Top 5 Books: April

Krisztina Csortea

International Affairs has the best book review section of any journal in the field. Many people subscribe to it for that reason alone.’

Professor Sir Michael Howard

Every issue of International Affairs features a comprehensive book review section which assesses the latest writing on all facets of international studies. In this, the latest in our Top 5 Books series, Book Reviews Editor Krisztina Csortea presents her picks from the March issue. Join the conversation and share your must-read new books on global politics and international relations in the response section below. Enjoy!

1) The perfect weapon: war, sabotage, and fear in the cyber age

Written by David E. Sanger. Published in London by Scribe.

Krisztina says: David Sanger paints a frightening picture of Russian cyberattacks in the US, which will surprise even the most dedicated followers of the Mueller investigation. On an international level, Sanger argues, cyber weapons have transformed geopolitics as nothing has since the invention of the atomic bomb. As Julien Nocetti notes in his review: ‘Sanger’s book is a wake-up call for the US, and more globally for the West, in a time of dire transatlantic relations’.

Read the full International Affairs review here.

2) AI super-powers: China, Silicon Valley and the new world order

Written by Kai-Fu Lee. Published in New York by Houghton Mifflin Harcourt.

Krisztina says: ‘Anxiety over the advance of AI is rife’ observes Robyn Klingler-Vidra in her review of Kai-Fu Lee’s AI super-powers. Lee surveys developments in AI research in the US and China, and outlines the difference between Silicon Valley’s and China’s tech companies approaches to AI.

Read the full International Affairs review here.

3) The BRICS and collective financial statecraft

Written by Cynthia Roberts, Leslie Elliott Armijo and Saori N. Katada. Published in New York by Oxford University Press.

Krisztina says: Are the BRICS the new frontier in financial statecraft or do they play by the conventional rulebook? Cynthia Roberts, Leslie Elliott Armijo and Saori N. Katada argue that the BRICS have been increasingly willing to engage in collective financial and monetary strategies which has increased their influence, especially China’s. Ilene Grabel concludes that as the US is becoming more and more inward looking, ‘the issues raised in this fascinating book are even more salient now than they were when it went to press.’

Read the full International Affairs review here.

4) Reimagining Pakistan: transforming a dysfunctional nuclear state | Imagining Pakistan: modernism, the state and the politics of Islamic revival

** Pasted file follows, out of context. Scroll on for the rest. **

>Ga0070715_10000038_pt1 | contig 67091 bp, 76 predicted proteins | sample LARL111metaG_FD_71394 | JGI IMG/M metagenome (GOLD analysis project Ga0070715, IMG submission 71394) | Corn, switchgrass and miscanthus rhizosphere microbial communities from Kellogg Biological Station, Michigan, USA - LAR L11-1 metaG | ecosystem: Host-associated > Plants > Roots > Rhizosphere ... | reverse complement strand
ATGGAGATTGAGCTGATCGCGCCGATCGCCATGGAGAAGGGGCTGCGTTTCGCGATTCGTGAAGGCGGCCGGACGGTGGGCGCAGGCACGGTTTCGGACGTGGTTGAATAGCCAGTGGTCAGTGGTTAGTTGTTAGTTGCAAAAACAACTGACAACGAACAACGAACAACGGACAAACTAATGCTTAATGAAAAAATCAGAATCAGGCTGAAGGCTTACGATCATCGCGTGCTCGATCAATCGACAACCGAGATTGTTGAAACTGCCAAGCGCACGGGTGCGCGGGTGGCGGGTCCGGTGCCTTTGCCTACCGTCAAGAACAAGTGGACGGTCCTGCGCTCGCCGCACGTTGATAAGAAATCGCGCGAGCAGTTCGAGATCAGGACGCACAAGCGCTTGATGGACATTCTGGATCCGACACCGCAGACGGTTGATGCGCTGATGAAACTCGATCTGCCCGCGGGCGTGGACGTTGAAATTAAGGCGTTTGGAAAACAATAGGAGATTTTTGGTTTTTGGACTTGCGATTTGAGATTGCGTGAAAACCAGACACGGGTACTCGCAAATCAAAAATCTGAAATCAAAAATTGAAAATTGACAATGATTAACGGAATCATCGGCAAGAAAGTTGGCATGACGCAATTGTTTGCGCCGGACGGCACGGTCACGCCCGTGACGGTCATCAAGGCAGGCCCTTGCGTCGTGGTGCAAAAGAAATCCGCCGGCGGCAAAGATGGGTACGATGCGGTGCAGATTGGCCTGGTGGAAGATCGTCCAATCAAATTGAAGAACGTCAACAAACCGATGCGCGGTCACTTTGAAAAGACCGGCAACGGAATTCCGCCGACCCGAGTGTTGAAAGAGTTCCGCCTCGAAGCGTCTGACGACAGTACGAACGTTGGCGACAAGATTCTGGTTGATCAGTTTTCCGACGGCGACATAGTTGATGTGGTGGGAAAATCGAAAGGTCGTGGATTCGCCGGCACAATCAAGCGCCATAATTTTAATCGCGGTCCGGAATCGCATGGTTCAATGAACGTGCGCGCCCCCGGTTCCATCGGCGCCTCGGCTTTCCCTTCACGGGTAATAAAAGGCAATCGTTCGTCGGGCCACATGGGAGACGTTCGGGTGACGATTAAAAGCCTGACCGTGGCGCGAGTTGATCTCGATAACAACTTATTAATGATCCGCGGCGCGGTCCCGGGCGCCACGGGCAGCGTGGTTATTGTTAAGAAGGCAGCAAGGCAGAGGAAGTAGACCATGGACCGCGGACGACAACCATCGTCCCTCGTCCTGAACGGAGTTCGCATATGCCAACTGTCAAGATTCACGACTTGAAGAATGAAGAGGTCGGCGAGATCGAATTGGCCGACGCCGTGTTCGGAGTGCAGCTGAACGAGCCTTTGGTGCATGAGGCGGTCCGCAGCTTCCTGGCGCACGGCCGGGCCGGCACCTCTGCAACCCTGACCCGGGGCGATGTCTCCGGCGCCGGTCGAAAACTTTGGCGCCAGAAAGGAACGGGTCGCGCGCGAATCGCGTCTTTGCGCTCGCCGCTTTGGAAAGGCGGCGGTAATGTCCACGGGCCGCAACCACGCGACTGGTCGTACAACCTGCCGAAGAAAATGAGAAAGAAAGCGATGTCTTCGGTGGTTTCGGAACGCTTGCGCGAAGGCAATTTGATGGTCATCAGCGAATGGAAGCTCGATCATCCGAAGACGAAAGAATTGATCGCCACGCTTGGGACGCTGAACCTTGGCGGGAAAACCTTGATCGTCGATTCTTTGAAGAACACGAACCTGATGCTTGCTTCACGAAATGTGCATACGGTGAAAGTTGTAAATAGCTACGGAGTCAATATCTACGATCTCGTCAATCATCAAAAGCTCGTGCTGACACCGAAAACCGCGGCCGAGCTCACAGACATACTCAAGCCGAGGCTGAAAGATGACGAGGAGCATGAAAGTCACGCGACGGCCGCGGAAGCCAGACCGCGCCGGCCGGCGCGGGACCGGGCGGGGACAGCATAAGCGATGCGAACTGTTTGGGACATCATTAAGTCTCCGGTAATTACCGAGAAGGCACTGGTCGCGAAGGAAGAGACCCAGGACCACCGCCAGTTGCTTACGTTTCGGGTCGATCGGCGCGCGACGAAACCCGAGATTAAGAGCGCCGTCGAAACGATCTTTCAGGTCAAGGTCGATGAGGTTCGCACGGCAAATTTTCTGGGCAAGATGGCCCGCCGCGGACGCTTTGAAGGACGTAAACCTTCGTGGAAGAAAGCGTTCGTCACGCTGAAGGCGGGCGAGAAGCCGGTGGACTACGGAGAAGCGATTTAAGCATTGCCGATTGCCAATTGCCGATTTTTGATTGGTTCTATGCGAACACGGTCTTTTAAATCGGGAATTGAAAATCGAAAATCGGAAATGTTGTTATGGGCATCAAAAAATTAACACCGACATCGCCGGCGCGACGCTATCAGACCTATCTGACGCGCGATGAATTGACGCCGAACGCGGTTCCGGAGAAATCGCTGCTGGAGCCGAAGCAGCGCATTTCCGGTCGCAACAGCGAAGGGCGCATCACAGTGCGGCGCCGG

Written by Husain Haqqani. Published in Noida by Harper Collins.

Krisztina says: ‘Can reality be beaten with enough imagination?’ Farzana Shaikh asks in her double review of two new books on Pakistan. ‘Mark Twain thought so, and so it would seem do the authors of these two new books on Pakistan. Both share a common faith in the power of imagination to shift entrenched parameters and arrest the ruinous cycle that has reduced Pakistan to what former US Secretary of State Madeleine Albright once described as ‘an international migraine’.

Read the full International Affairs review of both books here.

5) Violence in Latin America and the Caribbean: subnational structures, institutions and clientelistic networks

Edited by Tina Hilgers and Laura Macdonald. Published in New York by Cambridge University Press.

Krisztina says: Tom Long notes that ‘Several times a year, a wave of headlines declares Latin America the world’s most violent region.’ Tina Hilgers and Laura Macdonald have brought together an impressive group of contributors who try to parse the causes of this violence and what can be done to mitigate them. They make ‘clear that the experience of violence is related to a multitude of factors: place, socio-economic status, race, gender, political sympathies and relation to the state’.

Read the full International Affairs review here.

Krisztina Csortea is the Book Reviews Editor for International Affairs.

This blog features her picks from the book reviews section of our March issue. To read the reviews in full, click here.

To find more suggestions from the IA Bookshelf series, click here.



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